Russell Fryer
Rainmakers & Potstirrers

Russell  Fryer

CEO: Critical Metals

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The goal of our company is to become cash flow positive in 2022 and beyond. The board believes 2022 will be a year of significant growth.

COVID-19 couldn’t stop Critical Metals from moving forward in 2021. The company put real meat on the bones of its much-vaunted growth strategy when it signed a deal on a brownfields site in the Democratic Republic of Congo in May 2021. This acquisition is intended to provide early cash flow from a previously operated copper mine, with the ground also carrying district-scale cobalt potential. It’s just the sort of template the London market has always loved for its junior miners – just enough cash flow to keep the lights on and, crucially, keep dilution to a minimum.

Production is expected to begin in the first half, with the intention of expanding mining operations in the local area by way of exploration drilling and the acquisition of contiguous properties. CEO Russell Fryer is a restless soul. Throughout 2021 and into 2022 he has been visiting and undertaking due diligence on properties and mines producing, among other things, antimony, niobium, tin, tantalum, uranium and vanadium. And no, Covid-19 didn’t get in the way of any of that. Last year, Fryer conducted six trips to Africa, visiting 10 different countries, looking for unknown and uncovered potential mining acquisitions.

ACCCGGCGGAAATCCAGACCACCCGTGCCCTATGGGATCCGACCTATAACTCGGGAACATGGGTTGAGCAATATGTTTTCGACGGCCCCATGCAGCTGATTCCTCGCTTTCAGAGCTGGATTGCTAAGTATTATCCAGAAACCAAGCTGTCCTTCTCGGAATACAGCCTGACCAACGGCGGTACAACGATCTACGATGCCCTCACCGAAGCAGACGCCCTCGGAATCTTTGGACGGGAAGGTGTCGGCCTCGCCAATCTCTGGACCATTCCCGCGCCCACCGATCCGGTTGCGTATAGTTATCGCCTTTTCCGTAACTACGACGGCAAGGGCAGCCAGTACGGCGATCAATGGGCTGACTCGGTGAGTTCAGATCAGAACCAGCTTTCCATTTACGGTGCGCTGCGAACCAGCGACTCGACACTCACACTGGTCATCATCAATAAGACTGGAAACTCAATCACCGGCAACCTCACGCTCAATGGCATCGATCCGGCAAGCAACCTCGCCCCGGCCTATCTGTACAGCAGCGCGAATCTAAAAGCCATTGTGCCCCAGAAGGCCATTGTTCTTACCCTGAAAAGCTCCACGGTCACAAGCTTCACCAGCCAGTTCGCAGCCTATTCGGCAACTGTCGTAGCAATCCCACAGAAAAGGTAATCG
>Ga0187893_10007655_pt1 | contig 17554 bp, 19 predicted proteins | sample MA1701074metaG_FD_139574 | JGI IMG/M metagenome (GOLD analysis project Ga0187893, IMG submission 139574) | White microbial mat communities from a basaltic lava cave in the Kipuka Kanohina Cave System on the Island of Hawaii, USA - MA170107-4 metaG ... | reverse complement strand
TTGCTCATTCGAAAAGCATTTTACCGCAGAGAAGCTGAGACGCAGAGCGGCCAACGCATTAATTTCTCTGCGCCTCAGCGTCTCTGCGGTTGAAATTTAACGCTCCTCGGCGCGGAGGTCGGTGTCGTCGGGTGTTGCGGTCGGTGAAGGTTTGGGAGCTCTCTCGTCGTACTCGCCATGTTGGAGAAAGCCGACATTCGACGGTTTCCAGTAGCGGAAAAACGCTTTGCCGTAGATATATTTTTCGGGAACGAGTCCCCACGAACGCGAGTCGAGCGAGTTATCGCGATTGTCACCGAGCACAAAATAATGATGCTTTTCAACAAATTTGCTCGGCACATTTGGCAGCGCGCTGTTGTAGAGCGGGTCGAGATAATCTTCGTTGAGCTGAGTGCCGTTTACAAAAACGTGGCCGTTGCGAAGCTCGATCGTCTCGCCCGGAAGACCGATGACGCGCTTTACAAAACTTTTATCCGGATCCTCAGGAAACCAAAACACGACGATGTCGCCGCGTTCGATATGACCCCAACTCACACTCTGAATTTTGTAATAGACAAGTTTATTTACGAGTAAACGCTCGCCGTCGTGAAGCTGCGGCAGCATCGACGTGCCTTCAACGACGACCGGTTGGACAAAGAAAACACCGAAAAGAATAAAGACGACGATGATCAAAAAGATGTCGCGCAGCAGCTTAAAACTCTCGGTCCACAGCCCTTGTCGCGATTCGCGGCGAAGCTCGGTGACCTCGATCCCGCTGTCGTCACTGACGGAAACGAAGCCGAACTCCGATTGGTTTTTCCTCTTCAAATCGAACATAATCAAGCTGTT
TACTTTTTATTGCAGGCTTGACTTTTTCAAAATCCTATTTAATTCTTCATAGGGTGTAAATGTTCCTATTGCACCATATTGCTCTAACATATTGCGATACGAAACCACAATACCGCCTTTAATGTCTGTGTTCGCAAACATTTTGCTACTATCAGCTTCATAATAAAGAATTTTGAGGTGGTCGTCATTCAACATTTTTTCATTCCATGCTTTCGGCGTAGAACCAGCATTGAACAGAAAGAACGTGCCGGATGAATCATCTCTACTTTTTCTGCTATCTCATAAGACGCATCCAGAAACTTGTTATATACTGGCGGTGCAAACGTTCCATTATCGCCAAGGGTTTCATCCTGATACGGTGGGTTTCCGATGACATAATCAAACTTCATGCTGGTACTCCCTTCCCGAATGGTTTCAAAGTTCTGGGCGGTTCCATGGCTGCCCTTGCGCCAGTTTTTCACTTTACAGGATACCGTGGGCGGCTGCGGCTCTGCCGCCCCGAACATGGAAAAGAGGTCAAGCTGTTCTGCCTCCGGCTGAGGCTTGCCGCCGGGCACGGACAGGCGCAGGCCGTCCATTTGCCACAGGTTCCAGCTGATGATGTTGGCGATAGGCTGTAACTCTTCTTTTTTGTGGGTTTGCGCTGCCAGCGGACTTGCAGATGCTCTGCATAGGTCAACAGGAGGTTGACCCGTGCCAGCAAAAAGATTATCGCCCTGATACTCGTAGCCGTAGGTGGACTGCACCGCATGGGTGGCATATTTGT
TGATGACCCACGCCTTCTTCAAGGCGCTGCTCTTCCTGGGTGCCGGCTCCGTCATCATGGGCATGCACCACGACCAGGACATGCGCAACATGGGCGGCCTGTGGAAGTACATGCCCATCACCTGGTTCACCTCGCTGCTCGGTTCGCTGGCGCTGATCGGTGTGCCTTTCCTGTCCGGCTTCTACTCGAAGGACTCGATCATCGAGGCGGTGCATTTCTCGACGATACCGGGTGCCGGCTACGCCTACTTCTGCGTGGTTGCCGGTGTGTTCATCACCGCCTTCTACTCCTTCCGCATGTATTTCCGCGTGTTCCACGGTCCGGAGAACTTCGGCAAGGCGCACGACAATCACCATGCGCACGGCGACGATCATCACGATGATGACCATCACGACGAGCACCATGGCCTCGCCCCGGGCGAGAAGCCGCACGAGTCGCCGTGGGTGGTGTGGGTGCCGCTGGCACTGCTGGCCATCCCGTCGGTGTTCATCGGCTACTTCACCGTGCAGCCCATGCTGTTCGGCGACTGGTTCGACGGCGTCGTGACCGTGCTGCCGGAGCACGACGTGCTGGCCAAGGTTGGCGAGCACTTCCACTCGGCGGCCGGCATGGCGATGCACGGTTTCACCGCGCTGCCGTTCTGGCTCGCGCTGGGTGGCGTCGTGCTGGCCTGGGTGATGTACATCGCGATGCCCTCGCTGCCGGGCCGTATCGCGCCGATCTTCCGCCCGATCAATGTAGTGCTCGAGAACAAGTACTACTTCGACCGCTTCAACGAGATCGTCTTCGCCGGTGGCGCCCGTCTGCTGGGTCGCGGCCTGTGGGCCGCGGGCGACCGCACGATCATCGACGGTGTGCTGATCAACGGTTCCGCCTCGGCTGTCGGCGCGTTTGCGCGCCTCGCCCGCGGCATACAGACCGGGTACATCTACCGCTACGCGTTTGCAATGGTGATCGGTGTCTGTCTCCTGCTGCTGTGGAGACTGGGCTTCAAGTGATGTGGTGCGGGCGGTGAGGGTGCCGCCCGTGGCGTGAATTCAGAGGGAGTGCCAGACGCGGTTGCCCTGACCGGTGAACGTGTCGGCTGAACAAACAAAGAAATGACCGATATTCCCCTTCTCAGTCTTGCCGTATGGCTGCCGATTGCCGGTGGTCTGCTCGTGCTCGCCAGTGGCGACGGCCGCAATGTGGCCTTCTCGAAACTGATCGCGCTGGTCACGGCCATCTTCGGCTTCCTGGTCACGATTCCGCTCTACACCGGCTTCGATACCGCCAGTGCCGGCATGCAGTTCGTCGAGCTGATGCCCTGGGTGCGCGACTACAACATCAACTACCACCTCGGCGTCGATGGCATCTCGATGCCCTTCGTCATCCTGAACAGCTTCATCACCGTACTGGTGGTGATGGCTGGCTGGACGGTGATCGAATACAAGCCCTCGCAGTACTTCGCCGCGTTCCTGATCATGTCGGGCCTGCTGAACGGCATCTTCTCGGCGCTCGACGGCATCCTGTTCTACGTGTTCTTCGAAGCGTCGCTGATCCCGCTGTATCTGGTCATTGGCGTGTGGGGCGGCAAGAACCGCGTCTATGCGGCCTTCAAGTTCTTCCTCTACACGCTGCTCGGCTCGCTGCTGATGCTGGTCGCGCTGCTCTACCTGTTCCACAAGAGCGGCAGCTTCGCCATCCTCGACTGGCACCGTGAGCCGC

Critical Metals now has a deal pipeline of more than 20 potential mining transactions in the continent of Africa but may yet branch out to other jurisdictions. The goal is to have five different operating mines in five different jurisdictions that will produce minerals crucial to the economies of the Western world


Fryer’s enthusiasm for the art of the deal and the opportunities the mining sector opens up to investors seems to exude from every pore as he speaks. He’s got a vision, and he’s as excited as anybody about getting it done. Will he succeed? Well, the idea that supply chains are going to be more and more focused on certain strategic metals already has a lot of support in the market. The simple version is: there should be alternatives to China. Fryer cut his mining industry teeth at Wits University in Johannesburg so, although he knows finance through his roots in the UK and Canada, he knows Africa too. This will be a crucial year for him, and the market will be watching with interest to see what deals he can pull off.

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